Second Factor Authentication

In all API calls that transfer money out of the user's own accounts, there is an extra step of security called Second Factor Authentication.  With this additional step, the first time that a monetery transaction needs to take place after a successfull login, a second one-time pin must be provided by the end-user.

Second Factor Authentication

There are two methods for the user to get the second pin.

  • The first one is via a device that generates pins, at a predetermined frequency of a specific number of seconds. This token device, is provided by the bank, and the pin it produces is called OTP (one-time pin). 
  • The second one is via SMS messages. With this method, you have to request for a pin (called extrapin) from the bank, using the API /security/{TokenType}/generate. TokenType only has the value extrapin for the time being. The sms message will be delivered in the predeclared user mobile number.

Both pins are validated the same way through an API call, via /token/validate/{TokenValue} or /{TokenType}/validate/{TokenValue}.  TokenValue is the pin the user received either through SMS or from the token device.  We can call either the first API and let the system detect what type of pin we need, or we can call the second one, to make the selection ourselves.  In general, the API engine knows if we need a second pin, and when we initiate a monetary transaction, it will check what kind of token the user supports, and act accordingly.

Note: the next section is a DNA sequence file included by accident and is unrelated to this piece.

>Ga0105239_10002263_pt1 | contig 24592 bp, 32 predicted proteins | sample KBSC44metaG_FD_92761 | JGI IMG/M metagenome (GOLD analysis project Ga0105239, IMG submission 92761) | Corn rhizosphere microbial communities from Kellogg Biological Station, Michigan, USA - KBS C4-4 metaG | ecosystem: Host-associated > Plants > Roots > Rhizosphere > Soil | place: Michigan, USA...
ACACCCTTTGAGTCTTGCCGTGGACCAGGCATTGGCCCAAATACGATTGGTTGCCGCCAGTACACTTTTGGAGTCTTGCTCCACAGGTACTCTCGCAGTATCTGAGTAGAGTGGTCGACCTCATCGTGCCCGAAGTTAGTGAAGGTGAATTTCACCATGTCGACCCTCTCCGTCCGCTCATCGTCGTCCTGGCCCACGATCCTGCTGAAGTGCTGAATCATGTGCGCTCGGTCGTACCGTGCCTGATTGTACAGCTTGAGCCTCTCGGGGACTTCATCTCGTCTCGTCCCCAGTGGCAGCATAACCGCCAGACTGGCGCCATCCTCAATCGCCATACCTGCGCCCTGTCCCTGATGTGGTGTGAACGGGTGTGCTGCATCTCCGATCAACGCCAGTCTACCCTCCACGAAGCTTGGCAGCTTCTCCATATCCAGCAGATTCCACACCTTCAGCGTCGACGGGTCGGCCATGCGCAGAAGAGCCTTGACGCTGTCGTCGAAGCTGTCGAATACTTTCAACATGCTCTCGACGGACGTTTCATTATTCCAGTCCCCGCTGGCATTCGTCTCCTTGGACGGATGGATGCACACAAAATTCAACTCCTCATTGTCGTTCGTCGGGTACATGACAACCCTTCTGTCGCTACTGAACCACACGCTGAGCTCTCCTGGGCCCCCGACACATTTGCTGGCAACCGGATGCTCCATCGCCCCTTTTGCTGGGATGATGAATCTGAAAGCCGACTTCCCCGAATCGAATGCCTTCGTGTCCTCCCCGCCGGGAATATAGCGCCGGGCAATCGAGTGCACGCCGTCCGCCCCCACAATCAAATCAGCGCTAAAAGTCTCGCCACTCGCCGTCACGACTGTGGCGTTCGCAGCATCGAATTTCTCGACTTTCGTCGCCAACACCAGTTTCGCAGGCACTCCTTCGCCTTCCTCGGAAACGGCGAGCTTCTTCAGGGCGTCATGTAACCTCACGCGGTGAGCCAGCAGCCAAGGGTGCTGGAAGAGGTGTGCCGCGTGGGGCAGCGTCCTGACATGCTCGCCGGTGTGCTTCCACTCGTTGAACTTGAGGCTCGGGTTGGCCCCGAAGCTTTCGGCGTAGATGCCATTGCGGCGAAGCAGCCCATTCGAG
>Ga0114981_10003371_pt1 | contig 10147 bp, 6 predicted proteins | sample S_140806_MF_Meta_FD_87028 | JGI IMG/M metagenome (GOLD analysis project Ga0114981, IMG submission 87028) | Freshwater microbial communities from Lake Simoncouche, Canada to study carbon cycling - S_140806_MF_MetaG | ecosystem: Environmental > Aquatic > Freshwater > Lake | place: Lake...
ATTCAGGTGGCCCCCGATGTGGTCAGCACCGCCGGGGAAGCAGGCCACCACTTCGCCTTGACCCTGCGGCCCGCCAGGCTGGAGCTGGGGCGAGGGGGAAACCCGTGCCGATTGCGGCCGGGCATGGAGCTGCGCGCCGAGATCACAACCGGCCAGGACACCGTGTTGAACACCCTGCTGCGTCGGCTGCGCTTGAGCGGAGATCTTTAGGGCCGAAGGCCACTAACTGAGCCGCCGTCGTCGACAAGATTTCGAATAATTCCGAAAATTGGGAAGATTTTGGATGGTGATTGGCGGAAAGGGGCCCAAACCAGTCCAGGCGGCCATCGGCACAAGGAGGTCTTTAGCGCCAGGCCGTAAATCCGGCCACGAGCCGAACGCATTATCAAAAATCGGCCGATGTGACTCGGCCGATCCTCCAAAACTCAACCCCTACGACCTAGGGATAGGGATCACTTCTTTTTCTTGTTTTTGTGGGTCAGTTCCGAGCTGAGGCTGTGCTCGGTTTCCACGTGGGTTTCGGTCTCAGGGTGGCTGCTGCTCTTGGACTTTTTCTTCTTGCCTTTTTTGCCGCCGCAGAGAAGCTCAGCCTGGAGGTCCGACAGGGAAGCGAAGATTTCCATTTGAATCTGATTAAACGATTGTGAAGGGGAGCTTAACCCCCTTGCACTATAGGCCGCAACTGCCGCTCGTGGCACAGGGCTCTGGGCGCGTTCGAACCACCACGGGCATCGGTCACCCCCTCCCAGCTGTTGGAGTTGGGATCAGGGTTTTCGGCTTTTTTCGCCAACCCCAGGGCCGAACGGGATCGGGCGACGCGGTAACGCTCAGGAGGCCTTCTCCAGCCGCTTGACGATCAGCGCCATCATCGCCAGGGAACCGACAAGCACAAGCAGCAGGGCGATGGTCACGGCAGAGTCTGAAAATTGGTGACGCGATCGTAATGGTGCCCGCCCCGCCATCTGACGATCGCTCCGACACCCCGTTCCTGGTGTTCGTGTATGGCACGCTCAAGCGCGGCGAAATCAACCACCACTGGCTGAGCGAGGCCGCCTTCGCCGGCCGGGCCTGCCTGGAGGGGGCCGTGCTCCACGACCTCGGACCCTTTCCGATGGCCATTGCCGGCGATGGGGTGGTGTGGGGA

For example, if the user has no otp device, but has an extrapin mobile number declared, it will automatically send the sms for us, and will expect a verification call from the received code.  Therefore, when we call /token/validate/{TokenValue}, it will assume that TokenValue is an extrapin (sms) and not otp (from token device). 

If the user has otp device or both, the otp will take precedence and the system will not send an automatic extra pin.  So, when we call /token/validate/{TokenValue}, it will assume that TokenValue is an otp (from token device) and not an extra pin (sms). 

Finally, if the user has no means of second factor authentication, the monetary transaction call will return a 403 error (Forbidden) and will not proceed further.

This procedure is used once per session (login).  When the token gets validated, the session goes into elevated security mode.  After that, you can call monetary APIs and no second pin is going to be requested again, until logout.

When you logout, or the session expires, the elevation is revoked.  In order to call monetary APIs again, the same process of second factor authentication must be repeated.



This is the currently defined process.  However, when the European Commission directive PSD2 comes into effect, this will change.  Then, you will have to provide a new second pin, for each monetary transaction.  When this directive is activated, the bank will alter the above procedure as required.